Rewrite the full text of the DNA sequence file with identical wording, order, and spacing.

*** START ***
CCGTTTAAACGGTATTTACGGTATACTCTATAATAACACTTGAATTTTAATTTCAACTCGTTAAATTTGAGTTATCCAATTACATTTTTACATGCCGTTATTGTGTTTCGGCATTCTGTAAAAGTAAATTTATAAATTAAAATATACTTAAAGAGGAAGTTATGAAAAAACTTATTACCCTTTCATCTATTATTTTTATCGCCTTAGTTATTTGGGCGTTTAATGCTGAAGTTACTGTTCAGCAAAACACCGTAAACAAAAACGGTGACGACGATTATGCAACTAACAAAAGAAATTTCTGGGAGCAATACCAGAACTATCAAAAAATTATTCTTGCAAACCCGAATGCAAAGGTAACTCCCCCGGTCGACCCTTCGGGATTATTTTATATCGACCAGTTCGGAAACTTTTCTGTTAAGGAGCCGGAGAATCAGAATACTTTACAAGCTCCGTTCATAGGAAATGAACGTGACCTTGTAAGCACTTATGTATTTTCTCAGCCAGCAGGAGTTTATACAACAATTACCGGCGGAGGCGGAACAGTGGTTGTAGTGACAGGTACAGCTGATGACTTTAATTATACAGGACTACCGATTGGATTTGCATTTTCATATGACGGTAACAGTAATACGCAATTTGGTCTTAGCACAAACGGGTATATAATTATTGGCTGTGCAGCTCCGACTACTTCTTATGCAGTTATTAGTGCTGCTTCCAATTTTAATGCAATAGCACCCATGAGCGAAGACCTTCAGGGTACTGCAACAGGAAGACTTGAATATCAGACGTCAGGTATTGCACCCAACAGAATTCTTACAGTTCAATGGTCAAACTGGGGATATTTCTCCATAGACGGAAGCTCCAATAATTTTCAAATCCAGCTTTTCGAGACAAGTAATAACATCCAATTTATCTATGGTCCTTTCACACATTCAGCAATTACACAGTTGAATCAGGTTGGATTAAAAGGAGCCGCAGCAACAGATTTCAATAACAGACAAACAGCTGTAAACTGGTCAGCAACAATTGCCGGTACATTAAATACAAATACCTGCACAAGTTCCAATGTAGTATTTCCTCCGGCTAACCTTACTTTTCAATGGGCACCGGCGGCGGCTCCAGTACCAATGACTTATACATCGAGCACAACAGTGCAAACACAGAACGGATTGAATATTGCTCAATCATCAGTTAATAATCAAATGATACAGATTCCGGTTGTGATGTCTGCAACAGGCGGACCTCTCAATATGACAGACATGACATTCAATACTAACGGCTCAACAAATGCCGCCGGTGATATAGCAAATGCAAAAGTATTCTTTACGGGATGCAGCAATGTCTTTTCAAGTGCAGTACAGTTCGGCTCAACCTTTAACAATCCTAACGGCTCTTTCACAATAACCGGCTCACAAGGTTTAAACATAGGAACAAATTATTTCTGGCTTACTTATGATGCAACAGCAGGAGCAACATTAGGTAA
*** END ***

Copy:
CCGTTTAAACGGTATTTACGGTATACTCTATAATAACACTTGAATTTTAATTTCAACTCGTTAAATTTGAGTTATCCAATTACATTTTTACATGCCGTTATTGTGTTTCGGCATTCTGTAAAAGTAAATTTATAAATTAAAATATACTTAAAGAGGAAGTTATGAAAAAACTTATTACCCTTTCATCTATTATTTTTATCGCCTTAGTTATTTGGGCGTTTAATGCTGAAGTTACTGTTCAGCAAAACACCGTAAACAAAAACGGTGACGACGATTATGCAACTAACAAAAGAAATTTCTGGGAGCAATACCAGAACTATCAAAAAATTATTCTTGCAAACCCGAATGCAAAGGTAACTCCCCCGGTCGACCCTTCGGGATTATTTTATATCGACCAGTTCGGAAACTTTTCTGTTAAGGAGCCGGAGAATCAGAATACTTTACAAGCTCCGTTCATAGGAAATGAACGTGACCTTGTAAGCACTTATGTATTTTCTCAGCCAGCAGGAGTTTATACAACAATTACCGGCGGAGGCGGAACAGTGGTTGTAGTGACAGGTACAGCTGATGACTTTAATTATACAGGACTACCGATTGGATTTGCATTTTCATATGACGGTAACAGTAATACGCAATTTGGTCTTAGCACAAACGGGTATATAATTATTGGCTGTGCAGCTCCGACTACTTCTTATGCAGTTATTAGTGCTGCTTCCAATTTTAATGCAATAGCACCCATGAGCGAAGACCTTCAGGGTACTGCAACAGGAAGACTTGAATATCAGACGTCAGGTATTGCACCCAACAGAATTCTTACAGTTCAATGGTCAAACTGGGGATATTTCTCCATAGACGGAAGCTCCAATAATTTTCAAATCCAGCTTTTCGAGACAAGTAATAACATCCAATTTATCTATGGTCCTTTCACACATTCAGCAATTACACAGTTGAATCAGGTTGGATTAAAAGGAGCCGCAGCAACAGATTTCAATAACAGACAAACAGCTGTAAACTGGTCAGCAACAATTGCCGGTACATTAAATACAAATACCTGCACAAGTTCCAATGTAGTATTTCCTCCGGCTAACCTTACTTTTCAATGGGCACCGGCGGCGGCTCCAGTACCAATGACTTATACATCGAGCACAACAGTGCAAACACAGAACGGATTGAATATTGCTCAATCATCAGTTAATAATCAAATGATACAGATTCCGGTTGTGATGTCTGCAACAGGCGGACCTCTCAATATGACAGACATGACATTCAATACTAACGGCTCAACAAATGCCGCCGGTGATATAGCAAATGCAAAAGTATTCTTTACGGGATGCAGCAATGTCTTTTCAAGTGCAGTACAGTTCGGCTCAACCTTTAACAATCCTAACGGCTCTTTCACAATAACCGGCTCACAAGGTTTAAACATAGGAACAAATTATTTCTGGCTTACTTATGATGCAACAGCAGGAGCAACATTAGGTAA